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A Bloody Scene on she Confederate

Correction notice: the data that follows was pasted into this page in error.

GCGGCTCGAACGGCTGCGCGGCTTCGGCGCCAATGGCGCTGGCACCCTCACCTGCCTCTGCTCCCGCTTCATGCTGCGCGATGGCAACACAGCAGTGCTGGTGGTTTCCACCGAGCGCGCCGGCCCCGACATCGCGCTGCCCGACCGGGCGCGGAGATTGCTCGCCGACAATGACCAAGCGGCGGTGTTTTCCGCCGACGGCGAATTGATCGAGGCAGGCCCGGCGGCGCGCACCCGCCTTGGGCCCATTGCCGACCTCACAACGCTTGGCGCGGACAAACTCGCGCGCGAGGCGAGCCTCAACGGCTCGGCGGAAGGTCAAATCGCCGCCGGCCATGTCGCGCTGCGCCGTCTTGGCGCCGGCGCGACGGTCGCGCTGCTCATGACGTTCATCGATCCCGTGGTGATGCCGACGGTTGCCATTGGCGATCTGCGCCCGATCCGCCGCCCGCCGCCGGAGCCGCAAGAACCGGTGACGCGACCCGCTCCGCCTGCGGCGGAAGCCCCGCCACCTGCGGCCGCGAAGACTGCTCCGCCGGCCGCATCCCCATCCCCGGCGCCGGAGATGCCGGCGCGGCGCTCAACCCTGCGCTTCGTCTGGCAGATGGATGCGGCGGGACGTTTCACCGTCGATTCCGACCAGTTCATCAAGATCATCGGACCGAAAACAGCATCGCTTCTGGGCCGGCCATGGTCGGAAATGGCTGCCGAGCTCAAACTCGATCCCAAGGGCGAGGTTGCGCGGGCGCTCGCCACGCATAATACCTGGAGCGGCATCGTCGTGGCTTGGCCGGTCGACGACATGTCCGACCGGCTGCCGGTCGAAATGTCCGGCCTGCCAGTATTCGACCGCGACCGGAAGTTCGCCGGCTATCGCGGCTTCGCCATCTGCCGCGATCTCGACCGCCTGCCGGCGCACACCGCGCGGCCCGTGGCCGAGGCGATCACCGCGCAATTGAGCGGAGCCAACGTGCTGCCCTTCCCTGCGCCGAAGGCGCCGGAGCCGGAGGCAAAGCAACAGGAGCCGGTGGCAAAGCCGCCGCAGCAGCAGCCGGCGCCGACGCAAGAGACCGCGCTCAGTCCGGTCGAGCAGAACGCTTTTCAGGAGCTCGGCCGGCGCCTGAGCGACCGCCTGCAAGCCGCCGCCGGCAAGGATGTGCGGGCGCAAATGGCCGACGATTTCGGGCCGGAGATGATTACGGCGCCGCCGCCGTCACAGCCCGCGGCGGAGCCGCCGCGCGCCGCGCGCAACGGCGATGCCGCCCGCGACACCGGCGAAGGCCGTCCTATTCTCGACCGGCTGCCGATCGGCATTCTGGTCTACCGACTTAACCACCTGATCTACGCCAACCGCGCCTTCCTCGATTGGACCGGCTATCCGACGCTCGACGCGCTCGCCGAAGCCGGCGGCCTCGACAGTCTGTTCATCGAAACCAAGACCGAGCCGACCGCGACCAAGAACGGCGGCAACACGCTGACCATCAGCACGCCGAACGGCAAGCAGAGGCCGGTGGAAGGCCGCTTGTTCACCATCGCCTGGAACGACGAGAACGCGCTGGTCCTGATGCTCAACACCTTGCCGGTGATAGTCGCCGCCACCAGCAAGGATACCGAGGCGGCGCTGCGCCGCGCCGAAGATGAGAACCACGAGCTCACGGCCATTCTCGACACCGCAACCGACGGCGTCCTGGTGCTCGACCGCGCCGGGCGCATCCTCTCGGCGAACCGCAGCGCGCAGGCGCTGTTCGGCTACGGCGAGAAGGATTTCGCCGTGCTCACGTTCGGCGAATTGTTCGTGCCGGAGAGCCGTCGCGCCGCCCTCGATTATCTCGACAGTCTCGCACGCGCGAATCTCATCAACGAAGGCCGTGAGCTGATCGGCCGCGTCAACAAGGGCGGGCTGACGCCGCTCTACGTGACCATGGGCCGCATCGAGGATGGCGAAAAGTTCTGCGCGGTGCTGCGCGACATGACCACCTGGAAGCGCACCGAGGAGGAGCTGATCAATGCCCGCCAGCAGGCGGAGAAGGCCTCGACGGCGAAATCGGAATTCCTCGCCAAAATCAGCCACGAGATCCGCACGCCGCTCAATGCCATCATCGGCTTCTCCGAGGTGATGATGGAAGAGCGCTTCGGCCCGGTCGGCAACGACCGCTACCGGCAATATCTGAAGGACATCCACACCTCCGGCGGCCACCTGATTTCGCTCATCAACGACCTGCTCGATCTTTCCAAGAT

Cruiser's feck. C ,'. Philadelphia Timtes. The Kearsarge steamed away to sea ward until about nine or ten miles from the breakwater, when she veer ed ind went direct for the Alabama. That stopped the chaff the boys had been passing around about her hav ing weakened and turned tail, and each one seemed to realize at last that this was to be no child's play. By this time about three miles inter vened between the belligelents,which was rapidly being decreased. When within'about a mile and a quarter from the Kearsarge the Alabama veered, presenting the staboard broadside, and opened the ball by tiring hnr ll0-poinder rifle pivot at an elevation of two thousand yards range, followed almost instantaneous ly a whole broadside. The guns were worked and served with the utmost rapidity, and in a few minutes an other broadside was poured in, when the Kearsarge, being by this time about eight hundred yards distant, presented her starboard battery and the firing became general. The spirit of'carnage had begun to animate the crew and the desire to be the upper dog in the fight stirred each man to emulhtion. A few broadsides passed when th'e Keaesarge, under full head way ,it' steam, forged ahead, steering so as toi pass the Alabama's stern and rake tier fire and aft, and also get between her and the shore. 'l'his manw.uvre was checkmated by a port helm. causing both vessels to move in a circle, revolving around a con mon center distant from each other about five or six hundred yards. The firing, meantime, continued with un abated vigor. The steady directness of the fire from the Kearsarge now began to be felt. The Il-inch shells poured into the ill-fated Alabama with sickening legularity and preci sion, dealing death and destruction on every hand. Guns weredismoun ted and their crews decimated by a single shot. Early in the action a shell =truck the blade of the fan, breaking it short off and injuring the rudder. Another landed in the en gine room and tore things all to pie ces, damaging the machinery, making a hole in the boiler, and flooding the. stoke-hole with boiling water. On deck the prospect was no more cheering. Men dropped dead, cut in twain by shot or shell, while the groans of the wounded, struck by the crashing and flying splinters mingled with the muttered curses of the seamen and the hoarse orders of gunners and ofHicers. At hIal'past 12 Mr. Kell had jib and foretopsails hoisted and attempted to stand in toward shore, distant by this time about five miles. Thlis was prevented by her qpponeut ranging up and pouring in a raking tire of shot and shell. Word was past att almost immediately that the vessel was sink ing, whereupon a flag of truce was saspended from the quarter andi the new officer, Sinclair, sent in a boat to sunrrender the vessel. )During his ab sence, the whole boat, dingey and three cutters were launched, and pre parations imade to desert the doomed vessel. Befoire they could be per fected, however, she settled by the stern, her head rising high out of the water. The mainmast, which had Iben already badly shattered by the firing, went by the board, and a few seconds sufficed to engulph the shat tered bulk of the late scourge of the seas. Struggling in the vortex were many of her crew, and the efforts of Sinclair, who had received permission from Captain Winslow to return and rescue the survivors, were soon ably secondled by the boats of the Deer hound, two cutters from the Kear earge and two French pilot boats, who were near the spot. The whale boat and the dingey of the Alabama, with the boats of the Deerhound, well freighted, made quickly for the yacht, which immediately steamed to the northward, bearing safely away from captivity Captain Semnmes and a ma jority of his "best bowers," while the cutters transferred their cargoes to the Kearsarrge. One pilot boat turned over those she had rescued to the same sheltering care, while the other one stood in for shore and aided in the escape of those who were lucky enough to get on board of her. Tie Kearsage piicked up and had trans ferred to her decks a total of five ofli cers. sixty-three men and one dead body. Semmes, on board of the I)eerhouud, reached Southamplton with thirteen of his officers and near thirty of his crew and petty officers. The pilot boat lanuded quite a num ber. and the killed and drowned were anever nccunnted for. C3oqUwa sas on wTE CxIs8. Utica Courier. TVie night before last the Utica Cro quet club -composed entirely of young ladies--held its second meet ing for the season of 1881. T*o new members were admitted, and propo sals for membership were made. The committee on resolutions made their expected report. The resolutibns were written on scented paper, and penned with violet ink. After the business of the evening had been fin ished, the young lady sitting on the ottoman suddenly exclaimed : "Oh, my! Girls, did you hear about Conkling ?" "No. What isit?" said the four missed on the settee, in one breath. "Why, he's resigned !" "Resigned to what? Has he been dangerously sick ?" said the secre tary. "No, no. Can't you understand? He has given up his senatorship." "Goodness gracious! Ain't that too bad ?" "How much did he get for it V' queried the girl with the album in her lap. "Why, you silly thing; you ought to read the newspapers. Senator Conkling got dissatisfied with some thing in Washington, and resigned his office into the hands of Gov. Cor nell. There was a misunderstanding betwee-l him and the President about some mxnn named Rob-Robert-Rob erts-Let me see. Robertson-No, that ain't it. Oh, yes-Robertson. l)ear suz! They say the whole coun try is in a crisis." "I read all about that," said the president of the club, knowingly, "Senator Conkling and this Robert son had some kind of a fuss, while they were trying a law suit. Come to think, Mr. Conkling wanted to give him some instructions, and Rob ertson wouldn't have it. Then the President appointed Robertson to collect money in some ward in New York City- " "That wasn't it," interrupted the first speaker. "The President told 3Ir. Robertson to stand at some lock -a dead lock, they call it-and see that the canal-boat captains paid their tolls. The man who was put out of a job by Mr. Robertson get ting the situation, used to go to school with Mr. Conkling." "What I want to know," said a young lady, "is how the President could order these men around so? Didn't I read in a paper the otherday that MIr. Conkling was the boss. I" "My sdkes ! that's funny," ejacula ted the secretary; "I heard my brother say it was a man named Blaine, who came here from Canada, and wanted to run the whole country, who caused the disturbance. The President made Blaine a present of a cabinet organ, and then he never stopped begging until he got a whole set of tfurniture, too. That madule the other man who didn't get anything jealous."' "What were the guns tiring for to day ?" asked the girl on the settee. "You see, the Senate helped Roh ertson to get this job," answered the first speaker, "and the half-breeds were so glad thw* they borrowed sonme cannons." "Who are the half-breeds? Ind ians ?" "I am not sure, but I don't th:'pk they are. They must have come fiere when the canal opened." "Girls," exclaimed the president of the mneeting, "do( you know that I think that firing was a real battle ? I read in the paper last week about th`e 'War on !the President.' Isn't it awful ?"' "And I saw 'How the bomb struck !" "Oh, these horrible half-breeds!" ejaculated five voices at once. "Yes,"' continued the president, "and I believe they are going to be commanded by that Gen. Mahone who came to Washington with a red shirt on and tried to scare everybody.' "I'm going home," fiaintly said the secretary. "Let us all go," said the girl on the settee. "Oh, I hope we won't meet any half-breed:." A WOMAN'S QUICK WIT Letter to Cincinnati Commercial. The part of Tennessee through Swhich I have been knocked about is full of reminiscences of the war, but there is none of its bitterness left. In war time the people were greatly divided in their sentiments, and no man could tell t'other from which. This remark reminds me of a story I heard yesterday about an estimable woman of seventy odd, who died two or three years ago here on the moun tains. One day duringthe war when the country was fairly nlive with gue rillas, she had occasion to take some Svaluable h od.s with her on a trip she i hore, back of ber. W h6t,i sh ' gone some distance in the wiods she heard'a squad of guerillas :apprac ing, and know bg her gopda would not be safe for a moment,he :hestrad dled her` horse, man fashion, and throwing her long skirt over the packages behind her, completely con cealed it. When the guerillas rode up she was unable to guess whether they belonged to the North or the South-their uniform being no spol tion whatever. She determined, if questioned, to play a bluff game with them, and she soon had a chance to exercise her wit. "Hello !" called out one of the guerillas. "Hello !" she returned. "What side are you on I" he challenged. She laughed a good laugh at him as she replied, kicking out her feet, "On both sides, of course; can't you see R" This brought a roar from the whole squad, and they be gan to banter her in her own fashion. "Which side is your old man on t" asked one of them. "He's on neith er side," she laughed: "he's on his back, and has been for years." Such wit saved her, and they let her pass on unmolested. THE SCIENCE OF KISSING. Science in the last few years has gained a terrible foothold in this world. It has rattled the dry bones of fogyism, made pi out of worn out theories, upset ideas which have been established for centuries. The lat est and most astonishing fact that has been developed is that there is a scientific mode of kissing. The day when a young man could grab a girl around the neck and gobble a kiss in a rough but comfortable manner is past. The time when he could en circle her waist with one arm, get his shirt bosom full of hair oil, and pi rouette his lips over every square inch of her countenance is no more. Science has proclaimed against it, and man shudders but remains silent. The old, style of kissing which sounds like tearing a clapboard off a smoke house, is now considered bad taste, and consequently going out of fashion, although the majority of girls admit that science has cruelly destroyed all the comfort of a long, lingering, heart thrilling kiss, and this fact caused them to express no little regret. The improved scientific method of kissing is to throw the right arm languidly around the fair one's shoulder, tilt her chin up with the left hand, until her face is pointed at an angle of 70 degre:.--or rather until, it has an aspect resembling the bowsprit of a clipper built sloop. Then stoop softly and graze about her lips in a quiet, sudden sort of way, and tickle her nose with your moustache until she cries "Ouch !" This is scientific kiss ing:; but there is no consolation in it-nothing to make a man feel like as it a couple of galvanic butterflies were galloping along his spinal col umn. It is flat-lukewarm, it lacks substance, and, if not stale, it is at least u uprofitable. AN OHIO MAN AT HEART. The other day I ran across an old friend who has figured somewhat in the foreign service. "What are you doing here?" "WVell, the fact is I want to be Con sul at -, and the indications are that I can get it if I push my claim." "Well, I don't see what claim you have on this country. You didn't get wounded more than once or twice in the late unpleasantness, and you haven't squandered more than ten thousand for the party. Besides that, you're too far west. Indiana is a lit tle out of range just now. Why don't you come from Ohio ?" '"Well," he replied, "that's pretty good argument. Just between us now, not to be repeated anywhere, I wor an Ohio naH -tt Ieart.'-Washington Capital RRIED AT SIGHT. Milwaukee .ntinel. r vSwain, of Peshtigo, was one the happiest of mortals yester day A widower, the owner of a fif ty-acre farm, hie desired and came to the city to form a new matrimonial alliance. He discovered his affinity in a well-known woman on the West Side named Rika K. Schwanz, em bellished her with jewelry at a sec oud-hand store, purchased her a long, white veil, which trailed on the walk behind her, and large loops of the same material for her shoulders. They were married by a justice and proceeded northward on the evening train, the bride wearing her veil and puffs, and the bridegroom arrayed as hlie came;' carrying under his arm a paper bundle, through which an end of a long loaf of brown bread pro truded. They found all the people, at the depot in smiles and declared that Milwaukeeans were the happiest people on the face fthe globe. cnFtom.e a the towue egres. "m enable Idl to co~4dnot the ,. r o Prye c1.: In a manner btat massu mi stain l publio of New Orles bave beenbefnV to end andD anash __aian . . ý" N I .TD28. A>JTI FURNITURE AND . EITAKII HMEI, (PIPBR 4 BADFORYD'S OLD 8TAA1 ) MAIN STREETBATON ROUGE, LA Dealer in Bedsteads, Armoirse BUREAUS, AND CHAIRS OF EVERY DESCRIPTIQO, Parlor aid Bed-oom Sets, .itaoe itBh ' And various other articles at the lowest market price. Metallic and Imitatio e. oa 1. kinds, with Hearse when required, furnished at any hour. Also, Waves Wire ,ltrdu.: These Mattresses are so well known that it Is not necessary to enlaseg upon their merits. Their superiority over all apringels, they are elastic, noiseleu, durale, cleanly, health. ful and economical. The Guy Wire is an improvement, consistingof a lagewire put on the fablric,which makes a stiff edge, and prevents itabetlgpr en the feb rail. N1 o other Mattress possesses this feature. Guaranteed for five years. TRADE MARK RtWS$TIUED' Malarion is the Best Family Medicine Known I A ALARION Cures Chills of long standing! J ALARION .....Cures Malarial Fever! ALARION....... Cures Liver Complaiut! ALARION Cures Headache andAgu ALAItION Cures Miasmatic Rheumatism! i I AAARION ..Cures Bowel Compla1ie ALARION Cures Bill'l,,usneas&Jaundice! . ALARION ......NeverFails to Cure! For sale by J. STEENIEEN, Pb. D., ThbrtdStreet, jstRto Rege. -OF NEW SPRING GOODS! -AT MRS. J. M. PARKER'S, MAIN STREET, - - BATON ROUGE, LA. IT.HITE GOODS-Victoria Lawns. Plain and Dotted Swiss, Malls, India Lawns, Table Linens, Napkins. Towels. Piques and Nainsooks. DRESS GOODS-Linen lawns. Muslins, Organdies, Lace Buntings, Black and Colored glab. meres, etc.. etc. HOSIERY-L"dies'. Misses', Children's and Infants' Colored Bose, in great variety. SPRING CLOTHING-A large lot o,, hand, and for sale at AsTOn5iHINGLY Low RAMs. SHOES-Sandals and Newport Ties. Also, a large and varied stock of Gents', Ladies', Misses' and Children's Shoes. PARASOLS-Silk. Gingham and Cotton-a large assortment. MILLINERY AND NOTIONS-My Spring Stock will be complete by the 10th or 16th of Aprl, and will be replenished every month with the latest novelties of the season. ANDREW JACKSON, COTTO1NT - B*.TER. -AND DEALER IN- GROCERIES AND fPlNTATION SUPPIiS, NORT H EAST Corner Main and Third Streets, . fehb ° BATON ROUGE, LA. Louisiana Life Insurance Company. 39 ................Carondelet Street--------............... 39 NEW ORLEANS, LA. IFEý D .-T ACCIET I THE ONLY COMPANY DOING BUSINESS IN LOUISIANA WHICH Secures Policy Holders by a Deposit with the state ! WINSLOW ROBINSON, General Agent. No. 4. PIXE'S ROW ........................BATON ROUGE, LA. nl03 MANUFACTURER OF Steam fraiis, Strike Pans, Boilers and Tanks, STEAM PIPE AND STEAM FITTIBNGS OF ALL KINDS, - AND - ALL KINDS t SUGAR HOUSE WORK. TWORfllBgOPI s CORNER FRONT AND MAIN STREETS, NEAR THE FERRY LANDING, feb6 BATO2v RbUGE, LA. NICHOLAS WAX, ST. LOUIS STREET-.......................COURTHOUSE SQUARE Wholesale and Retail Grocer. _DEALER IN_ Wnf10T1 IWIi AIT 0r IWsm Bem, TN P CROCKERY, LAMPS, CUTLERY, CIGARS AND TOBACCO. Agent for Blats' Celebrated Milwaukee Lager Beer. Beef Tongues! Fancy, New York City, Sugar Cured-Can vasea-iust received at family grocery of iune23 JOSHUA BEAL. BAGW IN.T AND TIES-I hbare in atore a .vUL u. large supply of Jute Bagging andArrow Ties for sale at the lowest prices. ANDREW JACKdSON. BD0l0 M AND WASHBOARDS-- A BROO ond supply of Brooms and Washboards for sale low at the store of ANDREW JACKSON. Baton Rouge. Chleeate and Co**. Fresh and Cbhoir. at hami,1 Grocery of JOilITA BEAL. IHamn, Hame ! I have on hand a choice article of Sugar Cured Hams for family use. ANDREW JACKSON. Lemons I Lemones Fresh Lemons, best to be procured, now in stock, at family grocery of JOSHUA BEAL. 4 Venr Old. M"v 4 Year Old Apple Vinegar is aleadid SgdkR. Try it JOSHUA BEAL. I take leds~ae ina nottfyinlg the pbli that I hav made arrasemottosLp ICo aoatat ly om band. whIb I will edl at the astmnry rae. IL D. TrOMAS. Oorner Mai amd St. Aatboey USosts. e .e tnL Pasm lli es will 0be4e PLANTATION tSUPPLIESh,e Corner of Third sdt COvemt St. feb15 BATON ROUGE, LA. L. JADOT.. 0. e VAt. JADOT A VAY . AUCTIONEERS And Real Estate Agents3 ODceadSleroin: ? dar d a-u plýo C HARLEU WISOK avaing Just reeived £ large supply @1 Pere Leke Zoo Cotner of Tirdo and Cltonve dtiot, Deeadl in Facy ud stapis s Fe,, o asswre feblo BATON ROUGE, LA. L MRS. C. BONING, .BOO!, MUSIC. AID ARIETY STORE, Third St ear tate oue BATON BOUGE, LA. tEALIER n School, Me dus isak . Books,. Staple and Far SttoaMsh esl Instruments, Sheet nste, Womete " s and Notnous of all loca de for teelebra ted Blake Piano Sdit pots neelved fr any Newspaper or Mpe npubishen . SEO. M.EHEROMAN, Manager. sugtlvaiS Om. Use Home Remedies Being compounded with great care and on scientie priples, and w~it th feshest and . most lb ngredi, they ntely Use Steensen's SCANDINAVIAN COUGH SPECIFICI For Coughs, Colds, ConsumptIon, etc. Phosphedzod Cod Liver Oll1* For general debility, Pulmonary affections, ate. BACKE'S ASTRINGENT CORDIAL. for Cholera. Bowel iCompnts. etc. PAILSE'S HEBREW DROPS, for Chills and Fever, Ague, etc. Prepared and forsale by J. 8ITEENSEN, n2n924f Third strees Baton Rouge. CEO. N. BUCHEL, L.Z,.LU I, FamilyGroceries, LIQIUOR], lataon a ps PLOWS AND HOE8 AND FAZMING IXM PLEXENTS GENERALLY, All at the Lwewt M lees t Corner Ma and Jaeksomn at. BATON ROUGE, LA. Russian, Brabant, Venftlta, Maltese md Cluny Lacesjust received. at osenuIdd's. SADDLES "f - a nes for sale by, AifDREW JACKSON. t Flour ! I have Just ivd another invoice of Jack. lon's Beet Fancy Family Floura alsoa large assortment of ether grads for sale atthe store of ANDREW JACKSON. TrE LATT NoveltleI Fines and Par. Cut! Cut! Cutt S1wCbees_ ,¶ork8tsae-_-_ "w te est'" at Fmsy Gesesry of JOHUA Uaw A '